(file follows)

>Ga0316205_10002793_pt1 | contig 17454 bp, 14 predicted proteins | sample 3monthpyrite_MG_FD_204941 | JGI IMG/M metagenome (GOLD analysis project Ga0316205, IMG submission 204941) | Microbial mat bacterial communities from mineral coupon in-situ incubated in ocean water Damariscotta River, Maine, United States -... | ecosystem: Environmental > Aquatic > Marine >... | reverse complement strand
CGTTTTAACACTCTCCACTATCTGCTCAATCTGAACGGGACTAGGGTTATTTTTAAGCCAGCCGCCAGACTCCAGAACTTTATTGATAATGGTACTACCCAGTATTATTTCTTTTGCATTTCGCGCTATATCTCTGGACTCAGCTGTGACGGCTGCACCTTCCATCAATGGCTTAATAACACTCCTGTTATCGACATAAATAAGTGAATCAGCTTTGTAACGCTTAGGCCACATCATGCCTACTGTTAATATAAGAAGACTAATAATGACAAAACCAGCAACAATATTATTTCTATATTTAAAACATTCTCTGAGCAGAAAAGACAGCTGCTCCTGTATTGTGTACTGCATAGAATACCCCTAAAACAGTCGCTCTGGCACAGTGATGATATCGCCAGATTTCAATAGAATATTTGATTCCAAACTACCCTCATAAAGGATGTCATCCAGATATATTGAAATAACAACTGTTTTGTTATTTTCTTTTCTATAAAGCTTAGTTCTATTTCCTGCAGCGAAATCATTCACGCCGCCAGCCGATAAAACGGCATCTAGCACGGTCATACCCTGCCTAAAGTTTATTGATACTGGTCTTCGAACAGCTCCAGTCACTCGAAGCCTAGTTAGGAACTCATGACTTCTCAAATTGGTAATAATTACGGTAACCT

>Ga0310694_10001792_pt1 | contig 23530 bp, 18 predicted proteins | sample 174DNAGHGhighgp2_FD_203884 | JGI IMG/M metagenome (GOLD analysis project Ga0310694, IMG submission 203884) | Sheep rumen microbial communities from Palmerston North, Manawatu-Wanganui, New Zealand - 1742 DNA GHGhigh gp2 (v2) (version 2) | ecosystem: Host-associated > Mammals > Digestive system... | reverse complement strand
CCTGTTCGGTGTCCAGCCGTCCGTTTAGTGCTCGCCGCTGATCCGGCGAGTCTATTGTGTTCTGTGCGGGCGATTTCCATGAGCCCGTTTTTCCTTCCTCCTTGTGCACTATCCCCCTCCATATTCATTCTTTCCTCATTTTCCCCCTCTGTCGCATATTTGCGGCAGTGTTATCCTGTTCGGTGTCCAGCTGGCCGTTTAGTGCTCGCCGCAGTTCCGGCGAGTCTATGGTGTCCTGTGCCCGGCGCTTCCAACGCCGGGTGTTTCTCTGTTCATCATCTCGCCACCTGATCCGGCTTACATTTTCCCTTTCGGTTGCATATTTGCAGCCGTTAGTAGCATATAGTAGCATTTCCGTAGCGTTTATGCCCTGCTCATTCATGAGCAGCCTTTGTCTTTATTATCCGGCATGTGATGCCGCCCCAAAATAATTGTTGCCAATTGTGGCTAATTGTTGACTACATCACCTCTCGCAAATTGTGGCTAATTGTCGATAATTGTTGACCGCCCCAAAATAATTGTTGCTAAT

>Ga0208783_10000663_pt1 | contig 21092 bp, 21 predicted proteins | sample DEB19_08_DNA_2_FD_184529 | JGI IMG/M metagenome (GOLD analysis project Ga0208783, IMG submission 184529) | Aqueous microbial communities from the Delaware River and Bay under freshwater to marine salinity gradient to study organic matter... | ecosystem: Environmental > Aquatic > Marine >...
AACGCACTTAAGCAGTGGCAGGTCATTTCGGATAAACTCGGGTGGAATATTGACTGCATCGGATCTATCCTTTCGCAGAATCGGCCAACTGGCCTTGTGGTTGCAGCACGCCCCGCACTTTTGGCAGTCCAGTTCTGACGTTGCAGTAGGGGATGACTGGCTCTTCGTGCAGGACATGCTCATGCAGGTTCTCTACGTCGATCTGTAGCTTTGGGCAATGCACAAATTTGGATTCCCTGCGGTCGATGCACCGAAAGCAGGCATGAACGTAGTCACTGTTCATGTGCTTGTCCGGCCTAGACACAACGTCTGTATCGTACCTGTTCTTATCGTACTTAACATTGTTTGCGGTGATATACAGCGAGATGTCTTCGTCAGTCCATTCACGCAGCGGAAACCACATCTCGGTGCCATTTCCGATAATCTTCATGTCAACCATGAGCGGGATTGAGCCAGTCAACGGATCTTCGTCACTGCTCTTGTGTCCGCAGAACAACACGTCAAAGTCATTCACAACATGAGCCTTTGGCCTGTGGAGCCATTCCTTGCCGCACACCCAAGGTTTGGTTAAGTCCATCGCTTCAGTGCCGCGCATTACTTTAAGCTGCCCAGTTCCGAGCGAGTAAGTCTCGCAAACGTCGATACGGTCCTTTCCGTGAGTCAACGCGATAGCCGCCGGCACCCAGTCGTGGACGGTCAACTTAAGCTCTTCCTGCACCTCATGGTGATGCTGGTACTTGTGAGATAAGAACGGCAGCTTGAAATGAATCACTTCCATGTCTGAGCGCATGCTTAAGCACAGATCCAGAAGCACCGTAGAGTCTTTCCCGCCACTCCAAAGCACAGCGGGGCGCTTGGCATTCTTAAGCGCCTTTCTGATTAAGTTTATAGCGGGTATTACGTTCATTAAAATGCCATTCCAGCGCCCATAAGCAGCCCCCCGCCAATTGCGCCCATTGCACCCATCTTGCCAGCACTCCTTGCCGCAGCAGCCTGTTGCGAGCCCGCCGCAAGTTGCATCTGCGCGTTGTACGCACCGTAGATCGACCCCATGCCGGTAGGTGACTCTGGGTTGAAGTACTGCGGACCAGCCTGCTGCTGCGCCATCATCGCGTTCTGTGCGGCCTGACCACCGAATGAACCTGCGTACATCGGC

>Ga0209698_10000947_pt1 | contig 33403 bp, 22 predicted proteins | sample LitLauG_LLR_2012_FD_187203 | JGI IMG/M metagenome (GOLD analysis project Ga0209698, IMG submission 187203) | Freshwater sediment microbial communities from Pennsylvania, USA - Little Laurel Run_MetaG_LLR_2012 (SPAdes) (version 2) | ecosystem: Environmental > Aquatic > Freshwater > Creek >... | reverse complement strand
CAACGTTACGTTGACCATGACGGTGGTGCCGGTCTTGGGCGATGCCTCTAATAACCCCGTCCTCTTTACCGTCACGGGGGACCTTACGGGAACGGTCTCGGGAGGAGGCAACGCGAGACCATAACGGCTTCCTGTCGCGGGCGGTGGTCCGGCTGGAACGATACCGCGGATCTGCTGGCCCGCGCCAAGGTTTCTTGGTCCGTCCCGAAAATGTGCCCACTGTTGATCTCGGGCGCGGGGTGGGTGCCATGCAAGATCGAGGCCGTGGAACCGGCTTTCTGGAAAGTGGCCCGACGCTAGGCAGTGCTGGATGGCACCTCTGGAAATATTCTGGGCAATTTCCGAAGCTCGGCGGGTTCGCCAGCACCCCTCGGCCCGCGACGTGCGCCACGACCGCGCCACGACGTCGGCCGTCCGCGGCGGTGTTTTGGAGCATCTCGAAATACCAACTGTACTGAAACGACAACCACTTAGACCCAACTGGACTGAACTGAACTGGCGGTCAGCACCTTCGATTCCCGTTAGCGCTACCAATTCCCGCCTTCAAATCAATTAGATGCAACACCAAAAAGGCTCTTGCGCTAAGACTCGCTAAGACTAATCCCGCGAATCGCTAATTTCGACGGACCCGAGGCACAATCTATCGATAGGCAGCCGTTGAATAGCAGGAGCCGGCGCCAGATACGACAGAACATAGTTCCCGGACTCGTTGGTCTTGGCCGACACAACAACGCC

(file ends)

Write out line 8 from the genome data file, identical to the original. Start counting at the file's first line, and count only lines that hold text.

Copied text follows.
CAACGTTACGTTGACCATGACGGTGGTGCCGGTCTTGGGCGATGCCTCTAATAACCCCGTCCTCTTTACCGTCACGGGGGACCTTACGGGAACGGTCTCGGGAGGAGGCAACGCGAGACCATAACGGCTTCCTGTCGCGGGCGGTGGTCCGGCTGGAACGATACCGCGGATCTGCTGGCCCGCGCCAAGGTTTCTTGGTCCGTCCCGAAAATGTGCCCACTGTTGATCTCGGGCGCGGGGTGGGTGCCATGCAAGATCGAGGCCGTGGAACCGGCTTTCTGGAAAGTGGCCCGACGCTAGGCAGTGCTGGATGGCACCTCTGGAAATATTCTGGGCAATTTCCGAAGCTCGGCGGGTTCGCCAGCACCCCTCGGCCCGCGACGTGCGCCACGACCGCGCCACGACGTCGGCCGTCCGCGGCGGTGTTTTGGAGCATCTCGAAATACCAACTGTACTGAAACGACAACCACTTAGACCCAACTGGACTGAACTGAACTGGCGGTCAGCACCTTCGATTCCCGTTAGCGCTACCAATTCCCGCCTTCAAATCAATTAGATGCAACACCAAAAAGGCTCTTGCGCTAAGACTCGCTAAGACTAATCCCGCGAATCGCTAATTTCGACGGACCCGAGGCACAATCTATCGATAGGCAGCCGTTGAATAGCAGGAGCCGGCGCCAGATACGACAGAACATAGTTCCCGGACTCGTTGGTCTTGGCCGACACAACAACGCC